Westwood Station, outside Boston, is a 125-acre project that will take 10 years to complete.
WESTWOOD, Mass. — Westwood Station, the 125-acre mixed-use project being built in place of a former industrial park in this Boston suburb, may help dispel the metropolitan area’s reputation for being averse to big developments.
“The size is almost unprecedented for this area,” said Jay Doherty, president of developer Cabot, Cabot & Forbes. “It’s been challenging explaining to people around here that we’re not just building a mall with some residences and offices. This will be an integrated town center, with its own grid of streets, and a relationship with transit, open space and major employment.”
Greater Boston is notorious for high land costs, an archaic permit process and bureaucracy. Some projects, such as the redevelopment of the 135-acre Assembly Square Mall in Somerville, Mass., have been stalled for years because of anti-sprawl groups.
“The barriers to entry are high and it is difficult to get things done here but that creates value,” said architect David Manfredi of the Boston firm Elkus Manfredi, which did the master plan for Westwood Station and also designed The Grove in Los Angeles, The Shops at Columbus Circle/Time Warner Center in Manhattan and The Americana at Brand in Glendale, Calif. “You know value is protected when it’s not that easy to enter the market.”
Doherty envisions almost 10,000 people living, shopping and/or working at Westwood Station, located about 22 miles southwest of Boston. The full build-out of 4.5 million square feet is estimated to cost $2 billion and take 10 years, but the first component — 1.3 million square feet of retail and 400 residences — is to open in fall 2009. Five million square feet of construction will break down, roughly, to one-third retail (1.3 million square feet), one-third residential (1,000 condos) and one-third office space (nine buildings).
The retail town center is the heart of the project. There, Elkus Manfredi has drafted a varied streetscape of limestone, fieldstone and red brick, materials used in Westwood’s historic town buildings. All of the Sixties-era industrial warehouses, several of which were vacant, will be demolished.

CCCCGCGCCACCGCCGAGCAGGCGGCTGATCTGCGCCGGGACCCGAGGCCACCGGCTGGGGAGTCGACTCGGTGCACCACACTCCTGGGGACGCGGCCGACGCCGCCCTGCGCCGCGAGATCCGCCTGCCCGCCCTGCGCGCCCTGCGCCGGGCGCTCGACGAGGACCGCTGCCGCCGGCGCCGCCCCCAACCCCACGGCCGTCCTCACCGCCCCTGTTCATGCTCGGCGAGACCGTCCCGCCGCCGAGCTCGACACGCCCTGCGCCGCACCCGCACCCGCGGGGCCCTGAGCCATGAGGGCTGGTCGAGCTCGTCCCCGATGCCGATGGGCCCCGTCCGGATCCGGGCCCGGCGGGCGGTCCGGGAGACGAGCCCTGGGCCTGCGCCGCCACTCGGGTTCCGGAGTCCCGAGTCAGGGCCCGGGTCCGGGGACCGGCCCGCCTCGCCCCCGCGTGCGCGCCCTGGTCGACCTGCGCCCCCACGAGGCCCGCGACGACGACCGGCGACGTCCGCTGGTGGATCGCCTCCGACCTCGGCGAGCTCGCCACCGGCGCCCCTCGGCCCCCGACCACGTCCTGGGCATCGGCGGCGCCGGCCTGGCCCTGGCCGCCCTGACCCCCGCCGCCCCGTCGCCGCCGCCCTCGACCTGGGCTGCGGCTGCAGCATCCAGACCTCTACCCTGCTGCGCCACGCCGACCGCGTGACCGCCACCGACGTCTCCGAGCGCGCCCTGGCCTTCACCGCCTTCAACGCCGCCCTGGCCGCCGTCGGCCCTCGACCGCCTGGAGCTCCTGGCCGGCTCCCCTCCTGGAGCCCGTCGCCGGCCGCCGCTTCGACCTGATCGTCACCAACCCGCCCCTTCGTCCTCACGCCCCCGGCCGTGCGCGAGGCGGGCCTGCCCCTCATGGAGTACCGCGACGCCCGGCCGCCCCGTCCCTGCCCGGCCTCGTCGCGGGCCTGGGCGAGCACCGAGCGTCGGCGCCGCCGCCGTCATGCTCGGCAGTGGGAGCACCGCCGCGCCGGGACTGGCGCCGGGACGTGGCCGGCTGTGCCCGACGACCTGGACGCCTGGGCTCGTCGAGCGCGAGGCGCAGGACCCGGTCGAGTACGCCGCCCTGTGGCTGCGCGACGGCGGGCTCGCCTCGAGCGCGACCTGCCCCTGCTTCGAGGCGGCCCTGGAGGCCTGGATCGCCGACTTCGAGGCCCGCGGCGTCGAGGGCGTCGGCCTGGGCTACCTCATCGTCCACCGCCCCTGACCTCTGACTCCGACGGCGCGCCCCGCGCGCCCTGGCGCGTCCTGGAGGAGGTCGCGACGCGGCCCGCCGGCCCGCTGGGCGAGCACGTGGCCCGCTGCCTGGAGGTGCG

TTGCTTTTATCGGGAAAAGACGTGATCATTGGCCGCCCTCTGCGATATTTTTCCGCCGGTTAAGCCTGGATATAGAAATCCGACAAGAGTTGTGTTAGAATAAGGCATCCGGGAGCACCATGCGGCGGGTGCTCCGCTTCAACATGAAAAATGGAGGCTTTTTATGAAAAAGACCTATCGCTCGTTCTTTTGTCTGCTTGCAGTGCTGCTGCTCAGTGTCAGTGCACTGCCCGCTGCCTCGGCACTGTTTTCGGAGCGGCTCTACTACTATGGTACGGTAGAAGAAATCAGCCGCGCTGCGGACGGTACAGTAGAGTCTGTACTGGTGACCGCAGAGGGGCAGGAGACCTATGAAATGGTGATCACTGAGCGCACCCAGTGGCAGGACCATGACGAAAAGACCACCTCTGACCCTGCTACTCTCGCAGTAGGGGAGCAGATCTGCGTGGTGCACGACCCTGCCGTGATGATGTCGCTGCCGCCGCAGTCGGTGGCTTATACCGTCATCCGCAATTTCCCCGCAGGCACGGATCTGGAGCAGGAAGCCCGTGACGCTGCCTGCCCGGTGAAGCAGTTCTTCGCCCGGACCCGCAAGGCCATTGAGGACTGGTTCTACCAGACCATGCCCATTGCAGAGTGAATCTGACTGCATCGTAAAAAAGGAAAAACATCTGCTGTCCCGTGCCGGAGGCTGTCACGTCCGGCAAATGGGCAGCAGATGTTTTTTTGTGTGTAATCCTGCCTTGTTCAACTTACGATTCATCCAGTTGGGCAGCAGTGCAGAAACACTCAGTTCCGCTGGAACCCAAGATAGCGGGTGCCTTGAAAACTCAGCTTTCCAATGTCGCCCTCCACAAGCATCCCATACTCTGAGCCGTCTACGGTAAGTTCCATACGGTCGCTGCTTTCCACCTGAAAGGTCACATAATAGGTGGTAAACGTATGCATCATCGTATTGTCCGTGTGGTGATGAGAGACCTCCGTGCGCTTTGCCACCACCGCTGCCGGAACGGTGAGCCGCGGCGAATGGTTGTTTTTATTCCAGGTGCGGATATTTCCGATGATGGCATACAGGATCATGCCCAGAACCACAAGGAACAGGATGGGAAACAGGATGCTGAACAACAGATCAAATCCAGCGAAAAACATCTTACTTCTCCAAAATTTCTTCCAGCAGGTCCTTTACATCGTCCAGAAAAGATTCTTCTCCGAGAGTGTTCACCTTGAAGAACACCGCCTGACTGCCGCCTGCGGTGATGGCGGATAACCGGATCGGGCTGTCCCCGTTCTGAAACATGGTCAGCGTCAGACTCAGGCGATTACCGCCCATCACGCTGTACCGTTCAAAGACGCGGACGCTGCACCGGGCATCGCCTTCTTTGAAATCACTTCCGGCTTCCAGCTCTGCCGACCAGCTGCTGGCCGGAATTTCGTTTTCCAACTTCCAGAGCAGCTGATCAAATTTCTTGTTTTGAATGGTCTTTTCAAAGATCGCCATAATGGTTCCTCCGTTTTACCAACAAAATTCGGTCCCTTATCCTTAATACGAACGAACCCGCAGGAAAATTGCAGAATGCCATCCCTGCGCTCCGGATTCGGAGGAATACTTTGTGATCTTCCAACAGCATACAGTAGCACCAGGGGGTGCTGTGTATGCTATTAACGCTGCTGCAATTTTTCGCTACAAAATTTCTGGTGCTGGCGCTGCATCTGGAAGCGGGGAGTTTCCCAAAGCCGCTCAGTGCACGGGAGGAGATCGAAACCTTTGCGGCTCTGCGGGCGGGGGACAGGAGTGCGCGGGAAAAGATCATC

Manfredi described the new town center as “New England, but not nostalgic.”
Buildings will run about four stories, with retail at the base and three floors of residences on top. Streets will be open and wide, with pedestrian paths weaving through. Retail is positioned along a curving axis dubbed Market Street near the existing Massachusetts Bay Transportation Authority and Amtrak station. After phase one is completed next year, offices, a hotel and additional residences can be built as market conditions warrant without leaving the project feeling incomplete, Manfredi said.
Despite a weak U.S. economy and competition — a 675,000-square-foot lifestyle center, Legacy Place, is being built in neighboring Dedham, Mass. — Westwood Station’s retail is about 85 percent leased. The announced mix, including Sur La Table, Chico’s, Eddie Bauer, Talbots and Brio, is a lineup of traditional mid- and better-tier mall tenants and restaurants.
Target and Wegmans, an upscale supermarket making its entry into New England, are the anchors to date.
“There has always been a hole in this market,” said Stephen Karp, chairman and chief executive officer of New England Development Co., which is handling the retail component. “Fifteen years ago I tried to put a regional mall here, but the development costs and the position of the town were not as favorable. Since then, the demand and the demographics have only gotten better.”
Condos will run in the low- to mid-$500s per square foot, Doherty said. If the condo market “isn’t as warm and fuzzy as we’d like it to be next year, we’ll lease the units that don’t sell and I would expect a lot of people will grow into buying them.”
There is a 250,000-square-foot space open for a department store, but, with some retailers slowing expansion plans because of the economy, Macy’s struggling to integrate former May Department Store Co. doors and Nordstrom committed to four stores in the Boston market, there have been no takers yet.
Manfredi said Westwood Station is designed to be an active, seven-day-a-week, year-round community.
“The historic thinking about retail is that it’s anchored by two department stores and you fill in what’s in between,” he said. “Westwood is planned as much around open and public spaces as anything else. It’s about encouraging people to come here for the whole environment, not just to run an errand.”